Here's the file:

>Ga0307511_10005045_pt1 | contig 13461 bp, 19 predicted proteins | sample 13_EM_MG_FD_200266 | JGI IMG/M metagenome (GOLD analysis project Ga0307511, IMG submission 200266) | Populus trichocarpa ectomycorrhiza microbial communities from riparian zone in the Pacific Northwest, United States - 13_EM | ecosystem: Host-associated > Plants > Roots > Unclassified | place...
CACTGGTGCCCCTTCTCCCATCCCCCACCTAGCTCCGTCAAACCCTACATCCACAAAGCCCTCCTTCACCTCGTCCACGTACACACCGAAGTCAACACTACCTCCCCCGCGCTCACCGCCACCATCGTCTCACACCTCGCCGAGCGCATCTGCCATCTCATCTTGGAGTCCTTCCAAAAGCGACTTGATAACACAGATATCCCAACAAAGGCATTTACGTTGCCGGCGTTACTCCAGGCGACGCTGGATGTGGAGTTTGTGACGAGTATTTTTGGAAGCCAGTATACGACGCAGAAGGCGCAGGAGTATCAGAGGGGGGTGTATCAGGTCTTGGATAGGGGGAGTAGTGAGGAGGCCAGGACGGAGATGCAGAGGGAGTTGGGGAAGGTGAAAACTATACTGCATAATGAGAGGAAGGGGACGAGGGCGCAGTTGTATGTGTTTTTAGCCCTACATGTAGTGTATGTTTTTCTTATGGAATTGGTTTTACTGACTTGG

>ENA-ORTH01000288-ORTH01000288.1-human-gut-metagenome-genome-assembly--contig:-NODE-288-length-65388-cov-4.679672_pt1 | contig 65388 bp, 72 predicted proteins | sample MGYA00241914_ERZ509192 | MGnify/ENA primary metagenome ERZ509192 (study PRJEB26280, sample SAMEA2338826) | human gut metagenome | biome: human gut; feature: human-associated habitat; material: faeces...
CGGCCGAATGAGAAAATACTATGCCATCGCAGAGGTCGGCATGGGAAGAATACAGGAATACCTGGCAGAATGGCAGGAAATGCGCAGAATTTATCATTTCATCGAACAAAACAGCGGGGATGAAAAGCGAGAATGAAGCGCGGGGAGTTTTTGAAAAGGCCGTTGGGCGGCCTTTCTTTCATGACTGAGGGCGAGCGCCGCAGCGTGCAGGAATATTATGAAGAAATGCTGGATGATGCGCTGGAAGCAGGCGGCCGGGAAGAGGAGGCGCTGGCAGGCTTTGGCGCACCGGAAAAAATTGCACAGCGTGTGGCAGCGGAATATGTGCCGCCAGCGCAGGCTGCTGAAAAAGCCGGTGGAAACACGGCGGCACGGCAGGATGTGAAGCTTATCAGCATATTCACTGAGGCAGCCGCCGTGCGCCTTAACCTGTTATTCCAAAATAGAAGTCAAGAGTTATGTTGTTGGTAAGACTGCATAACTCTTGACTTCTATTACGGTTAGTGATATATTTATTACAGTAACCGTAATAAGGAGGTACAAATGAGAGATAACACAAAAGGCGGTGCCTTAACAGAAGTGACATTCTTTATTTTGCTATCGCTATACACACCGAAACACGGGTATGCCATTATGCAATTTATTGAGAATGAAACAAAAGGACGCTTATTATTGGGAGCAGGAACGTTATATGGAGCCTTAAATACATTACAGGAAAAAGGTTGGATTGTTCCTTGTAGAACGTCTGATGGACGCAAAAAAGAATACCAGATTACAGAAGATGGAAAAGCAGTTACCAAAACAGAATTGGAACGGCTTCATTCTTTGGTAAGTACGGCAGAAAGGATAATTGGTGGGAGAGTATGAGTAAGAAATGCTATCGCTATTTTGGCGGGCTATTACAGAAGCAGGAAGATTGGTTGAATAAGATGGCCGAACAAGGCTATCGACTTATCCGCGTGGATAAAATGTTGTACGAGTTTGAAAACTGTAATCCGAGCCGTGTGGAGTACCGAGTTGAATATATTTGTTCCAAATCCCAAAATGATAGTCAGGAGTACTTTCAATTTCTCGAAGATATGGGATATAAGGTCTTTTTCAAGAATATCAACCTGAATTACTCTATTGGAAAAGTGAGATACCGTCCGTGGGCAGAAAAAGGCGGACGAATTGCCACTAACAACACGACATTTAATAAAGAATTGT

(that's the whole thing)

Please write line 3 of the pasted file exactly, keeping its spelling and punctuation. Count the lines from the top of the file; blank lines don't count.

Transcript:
>ENA-ORTH01000288-ORTH01000288.1-human-gut-metagenome-genome-assembly--contig:-NODE-288-length-65388-cov-4.679672_pt1 | contig 65388 bp, 72 predicted proteins | sample MGYA00241914_ERZ509192 | MGnify/ENA primary metagenome ERZ509192 (study PRJEB26280, sample SAMEA2338826) | human gut metagenome | biome: human gut; feature: human-associated habitat; material: faeces...